New York may modify graduation requirements


State education officials are considering changing high school graduation requirements, including potentially eliminating the Regents exam as a mandatory component.

The changes, which would directly impact the Long Beach school district, were presented to the Board of Regents by the State Education Department on June 10.

Currently, students in the state can earn one of three types of diplomas: a local diploma, a Regents diploma, or a Regents diploma with advanced designation, like the International Baccalaureate Diploma. The system requires students to meet both credit and assessment requirements. Credits are earned primarily by completing specific units of study, and the required assessments, or exams.

The proposed changes would introduce a single diploma for all students. They could earn it by demonstrating proficiency in a variety of ways, including personalized methods tailored to individual strengths and learning styles.

“True equity and excellence in education are achievable, but only if we provide all students with meaningful educational opportunities and multiple avenues for them to demonstrate their mastery of the state’s rigorous learning standards,” Lester W. Young Jr., chancellor of the Board of Regents, said in a statement. “Our job is to prepare students for a lifetime of continuous learning, fulfilling careers, and informed civic engagement.”

The advanced designation would be replaced by a seal or endorsement that recognizes a student’s specific skills and achievements. Districts would also have the flexibility to add additional seals or endorsements.

Long Beach Superintendent Dr. Jennifer Gallagher expressed her support for the potential changes. “I think this is a long overdue, positive change for schools and for students,” she said in an email. “While standardized testing has a place in education for program evaluation and benchmarking, these tests are only one ‘snapshot’ of student achievement, and should never be the sole determinant in earning a high school diploma.”

The first component of the plan, called the NYS Portrait of a Graduate, would assess students on various essential skills for graduation, including critical thinking, problem solving, literacy across disciplines, cultural and social-emotional competence, effective communication, and global citizenship.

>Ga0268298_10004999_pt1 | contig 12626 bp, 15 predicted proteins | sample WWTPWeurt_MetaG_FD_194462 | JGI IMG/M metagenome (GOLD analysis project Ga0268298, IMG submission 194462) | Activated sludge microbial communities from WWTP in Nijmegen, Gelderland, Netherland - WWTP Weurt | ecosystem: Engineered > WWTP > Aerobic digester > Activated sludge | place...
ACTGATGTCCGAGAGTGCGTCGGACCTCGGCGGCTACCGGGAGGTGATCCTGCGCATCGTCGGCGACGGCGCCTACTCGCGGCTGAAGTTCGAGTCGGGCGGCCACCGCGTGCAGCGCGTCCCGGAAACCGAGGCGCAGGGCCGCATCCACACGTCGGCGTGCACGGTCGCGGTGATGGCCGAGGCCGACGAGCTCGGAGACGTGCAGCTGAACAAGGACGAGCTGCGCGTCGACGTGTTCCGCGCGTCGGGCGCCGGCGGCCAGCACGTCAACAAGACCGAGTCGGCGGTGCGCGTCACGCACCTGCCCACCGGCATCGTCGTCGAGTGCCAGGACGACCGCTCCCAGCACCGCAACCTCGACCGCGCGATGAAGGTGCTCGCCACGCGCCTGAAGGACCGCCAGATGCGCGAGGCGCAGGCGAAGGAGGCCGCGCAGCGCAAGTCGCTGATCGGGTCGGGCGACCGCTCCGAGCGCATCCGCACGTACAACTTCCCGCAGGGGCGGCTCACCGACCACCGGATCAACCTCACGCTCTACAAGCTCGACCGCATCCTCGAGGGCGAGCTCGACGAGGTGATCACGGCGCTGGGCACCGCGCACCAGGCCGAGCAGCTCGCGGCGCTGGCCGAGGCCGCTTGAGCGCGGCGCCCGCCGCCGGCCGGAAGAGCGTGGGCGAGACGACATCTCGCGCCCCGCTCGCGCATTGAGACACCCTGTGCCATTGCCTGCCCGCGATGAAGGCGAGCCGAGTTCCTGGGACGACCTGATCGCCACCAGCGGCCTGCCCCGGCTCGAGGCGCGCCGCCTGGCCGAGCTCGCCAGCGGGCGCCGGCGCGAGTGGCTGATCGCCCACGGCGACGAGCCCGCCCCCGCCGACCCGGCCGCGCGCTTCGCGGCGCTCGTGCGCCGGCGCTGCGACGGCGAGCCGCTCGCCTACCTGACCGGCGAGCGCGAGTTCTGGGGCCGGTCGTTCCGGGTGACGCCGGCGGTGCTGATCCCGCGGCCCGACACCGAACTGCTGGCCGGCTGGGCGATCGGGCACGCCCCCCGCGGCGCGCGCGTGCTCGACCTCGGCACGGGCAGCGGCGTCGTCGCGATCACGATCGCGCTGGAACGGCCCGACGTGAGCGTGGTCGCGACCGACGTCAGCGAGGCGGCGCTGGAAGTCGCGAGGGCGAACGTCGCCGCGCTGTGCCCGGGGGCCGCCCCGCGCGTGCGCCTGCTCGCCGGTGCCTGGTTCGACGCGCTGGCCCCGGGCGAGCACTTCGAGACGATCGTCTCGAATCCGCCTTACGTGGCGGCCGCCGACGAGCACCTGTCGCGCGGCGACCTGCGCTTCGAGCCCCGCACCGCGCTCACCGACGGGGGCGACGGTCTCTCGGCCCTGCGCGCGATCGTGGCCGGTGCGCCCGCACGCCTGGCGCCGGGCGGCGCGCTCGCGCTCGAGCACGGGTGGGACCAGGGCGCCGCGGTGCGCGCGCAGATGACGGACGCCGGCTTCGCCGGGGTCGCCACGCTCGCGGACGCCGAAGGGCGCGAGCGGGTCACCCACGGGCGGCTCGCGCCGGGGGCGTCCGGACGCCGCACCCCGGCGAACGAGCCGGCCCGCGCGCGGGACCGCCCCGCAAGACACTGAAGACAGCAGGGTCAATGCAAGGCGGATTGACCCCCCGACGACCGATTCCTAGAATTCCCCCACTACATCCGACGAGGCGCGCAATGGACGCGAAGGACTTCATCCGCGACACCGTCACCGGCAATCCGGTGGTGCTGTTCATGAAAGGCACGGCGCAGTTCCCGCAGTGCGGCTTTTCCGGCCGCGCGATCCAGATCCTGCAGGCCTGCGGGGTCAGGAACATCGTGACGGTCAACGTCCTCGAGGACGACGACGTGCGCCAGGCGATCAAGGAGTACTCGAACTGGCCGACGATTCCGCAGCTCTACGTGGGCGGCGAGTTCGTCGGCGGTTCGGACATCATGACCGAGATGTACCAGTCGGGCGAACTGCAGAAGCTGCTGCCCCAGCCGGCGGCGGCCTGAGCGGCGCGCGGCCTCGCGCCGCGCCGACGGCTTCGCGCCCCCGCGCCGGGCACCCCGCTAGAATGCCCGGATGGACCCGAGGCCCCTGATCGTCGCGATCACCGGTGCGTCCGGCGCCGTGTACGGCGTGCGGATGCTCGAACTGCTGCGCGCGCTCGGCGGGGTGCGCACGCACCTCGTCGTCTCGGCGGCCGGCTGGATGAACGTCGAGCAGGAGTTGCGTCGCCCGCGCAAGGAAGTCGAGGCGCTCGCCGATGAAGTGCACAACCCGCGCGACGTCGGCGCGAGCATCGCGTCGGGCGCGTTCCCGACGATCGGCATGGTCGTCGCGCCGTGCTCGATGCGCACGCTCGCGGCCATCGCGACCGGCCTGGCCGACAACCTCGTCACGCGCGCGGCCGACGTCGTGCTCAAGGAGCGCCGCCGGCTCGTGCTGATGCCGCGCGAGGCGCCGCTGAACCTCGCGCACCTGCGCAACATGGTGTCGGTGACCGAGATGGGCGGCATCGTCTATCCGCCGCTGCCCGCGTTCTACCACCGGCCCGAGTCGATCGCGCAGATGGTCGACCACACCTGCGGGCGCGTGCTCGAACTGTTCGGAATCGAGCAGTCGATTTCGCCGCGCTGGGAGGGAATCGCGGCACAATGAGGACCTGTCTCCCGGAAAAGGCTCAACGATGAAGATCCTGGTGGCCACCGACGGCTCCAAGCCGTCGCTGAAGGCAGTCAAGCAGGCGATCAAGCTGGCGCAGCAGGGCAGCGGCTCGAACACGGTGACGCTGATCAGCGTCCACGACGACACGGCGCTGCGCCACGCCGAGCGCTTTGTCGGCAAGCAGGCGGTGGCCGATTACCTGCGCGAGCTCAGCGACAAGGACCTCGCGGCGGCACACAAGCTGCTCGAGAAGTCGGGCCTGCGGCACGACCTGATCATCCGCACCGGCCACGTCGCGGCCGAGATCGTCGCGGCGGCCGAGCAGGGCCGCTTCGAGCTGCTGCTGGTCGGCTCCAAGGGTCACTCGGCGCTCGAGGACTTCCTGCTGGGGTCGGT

The second component would reform the credit system, allowing students to earn credits in ways other than traditional classroom time. These would include work- or service-based experiences such as a Capstone project; an Early College High School program, in which a student earns college credit or an associate’s degree while also earning their diploma; state credentials or seals; participation in the arts; or a career and technical education program, according to the Education Department.

The third component would eliminate the Regents exam as a mandatory graduation requirement, although it would remain available as an option for evaluating students according to state standards. State assessments would still be administered, to comply with the requirements of the federal Every Student Succeeds Act, a law that aims to ensure educational equity, which was approved in New York in 2018.

“We are preparing our students for future jobs that do not yet exist,” Gallagher said. “The proposals by the Board of Regents are a significant step towards designing curricula that are more relevant to students’ lives and future career goals.”

Starting in July, the Education Department and members of a Blue-Ribbon Commission will begin gathering feedback on the plan. The process will continue until October, and focus on potential budget considerations as well. In November, the department and the commission plan to present a comprehensive proposal to the Board of Regents detailing an implementation strategy with projected timelines and impacted regulations.